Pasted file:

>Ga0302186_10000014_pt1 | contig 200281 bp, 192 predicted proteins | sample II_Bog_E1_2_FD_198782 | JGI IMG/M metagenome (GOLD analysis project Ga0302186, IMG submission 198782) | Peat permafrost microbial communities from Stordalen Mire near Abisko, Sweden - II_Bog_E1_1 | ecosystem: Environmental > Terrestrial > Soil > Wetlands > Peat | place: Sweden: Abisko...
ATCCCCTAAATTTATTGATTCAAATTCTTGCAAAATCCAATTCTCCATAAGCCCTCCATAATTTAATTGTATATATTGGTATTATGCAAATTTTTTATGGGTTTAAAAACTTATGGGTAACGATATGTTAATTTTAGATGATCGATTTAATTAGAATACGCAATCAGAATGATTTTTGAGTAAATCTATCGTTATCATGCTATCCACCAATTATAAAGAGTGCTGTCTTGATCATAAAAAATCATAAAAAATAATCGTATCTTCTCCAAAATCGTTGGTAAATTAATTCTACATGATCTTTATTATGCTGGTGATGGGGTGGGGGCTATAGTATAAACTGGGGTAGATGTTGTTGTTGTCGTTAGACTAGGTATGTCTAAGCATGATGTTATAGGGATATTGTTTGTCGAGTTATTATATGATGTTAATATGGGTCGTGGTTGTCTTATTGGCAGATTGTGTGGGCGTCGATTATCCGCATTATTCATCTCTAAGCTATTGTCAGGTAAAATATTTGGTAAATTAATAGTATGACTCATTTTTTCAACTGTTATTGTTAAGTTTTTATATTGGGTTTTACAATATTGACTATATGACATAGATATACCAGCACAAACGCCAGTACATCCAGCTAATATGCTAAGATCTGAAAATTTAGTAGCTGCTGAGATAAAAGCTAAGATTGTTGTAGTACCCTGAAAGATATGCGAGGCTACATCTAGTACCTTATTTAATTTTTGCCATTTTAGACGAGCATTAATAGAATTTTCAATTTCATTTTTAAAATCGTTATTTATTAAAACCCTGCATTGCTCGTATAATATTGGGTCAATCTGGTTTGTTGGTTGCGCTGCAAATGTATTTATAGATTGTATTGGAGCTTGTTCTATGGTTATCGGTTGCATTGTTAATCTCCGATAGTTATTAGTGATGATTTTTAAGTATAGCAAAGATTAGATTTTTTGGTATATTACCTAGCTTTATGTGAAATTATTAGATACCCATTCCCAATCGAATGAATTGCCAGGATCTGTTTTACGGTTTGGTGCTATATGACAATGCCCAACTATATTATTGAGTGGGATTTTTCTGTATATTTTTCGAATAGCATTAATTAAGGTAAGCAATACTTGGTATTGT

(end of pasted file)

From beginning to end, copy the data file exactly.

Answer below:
>Ga0302186_10000014_pt1 | contig 200281 bp, 192 predicted proteins | sample II_Bog_E1_2_FD_198782 | JGI IMG/M metagenome (GOLD analysis project Ga0302186, IMG submission 198782) | Peat permafrost microbial communities from Stordalen Mire near Abisko, Sweden - II_Bog_E1_1 | ecosystem: Environmental > Terrestrial > Soil > Wetlands > Peat | place: Sweden: Abisko...
ATCCCCTAAATTTATTGATTCAAATTCTTGCAAAATCCAATTCTCCATAAGCCCTCCATAATTTAATTGTATATATTGGTATTATGCAAATTTTTTATGGGTTTAAAAACTTATGGGTAACGATATGTTAATTTTAGATGATCGATTTAATTAGAATACGCAATCAGAATGATTTTTGAGTAAATCTATCGTTATCATGCTATCCACCAATTATAAAGAGTGCTGTCTTGATCATAAAAAATCATAAAAAATAATCGTATCTTCTCCAAAATCGTTGGTAAATTAATTCTACATGATCTTTATTATGCTGGTGATGGGGTGGGGGCTATAGTATAAACTGGGGTAGATGTTGTTGTTGTCGTTAGACTAGGTATGTCTAAGCATGATGTTATAGGGATATTGTTTGTCGAGTTATTATATGATGTTAATATGGGTCGTGGTTGTCTTATTGGCAGATTGTGTGGGCGTCGATTATCCGCATTATTCATCTCTAAGCTATTGTCAGGTAAAATATTTGGTAAATTAATAGTATGACTCATTTTTTCAACTGTTATTGTTAAGTTTTTATATTGGGTTTTACAATATTGACTATATGACATAGATATACCAGCACAAACGCCAGTACATCCAGCTAATATGCTAAGATCTGAAAATTTAGTAGCTGCTGAGATAAAAGCTAAGATTGTTGTAGTACCCTGAAAGATATGCGAGGCTACATCTAGTACCTTATTTAATTTTTGCCATTTTAGACGAGCATTAATAGAATTTTCAATTTCATTTTTAAAATCGTTATTTATTAAAACCCTGCATTGCTCGTATAATATTGGGTCAATCTGGTTTGTTGGTTGCGCTGCAAATGTATTTATAGATTGTATTGGAGCTTGTTCTATGGTTATCGGTTGCATTGTTAATCTCCGATAGTTATTAGTGATGATTTTTAAGTATAGCAAAGATTAGATTTTTTGGTATATTACCTAGCTTTATGTGAAATTATTAGATACCCATTCCCAATCGAATGAATTGCCAGGATCTGTTTTACGGTTTGGTGCTATATGACAATGCCCAACTATATTATTGAGTGGGATTTTTCTGTATATTTTTCGAATAGCATTAATTAAGGTAAGCAATACTTGGTATTGT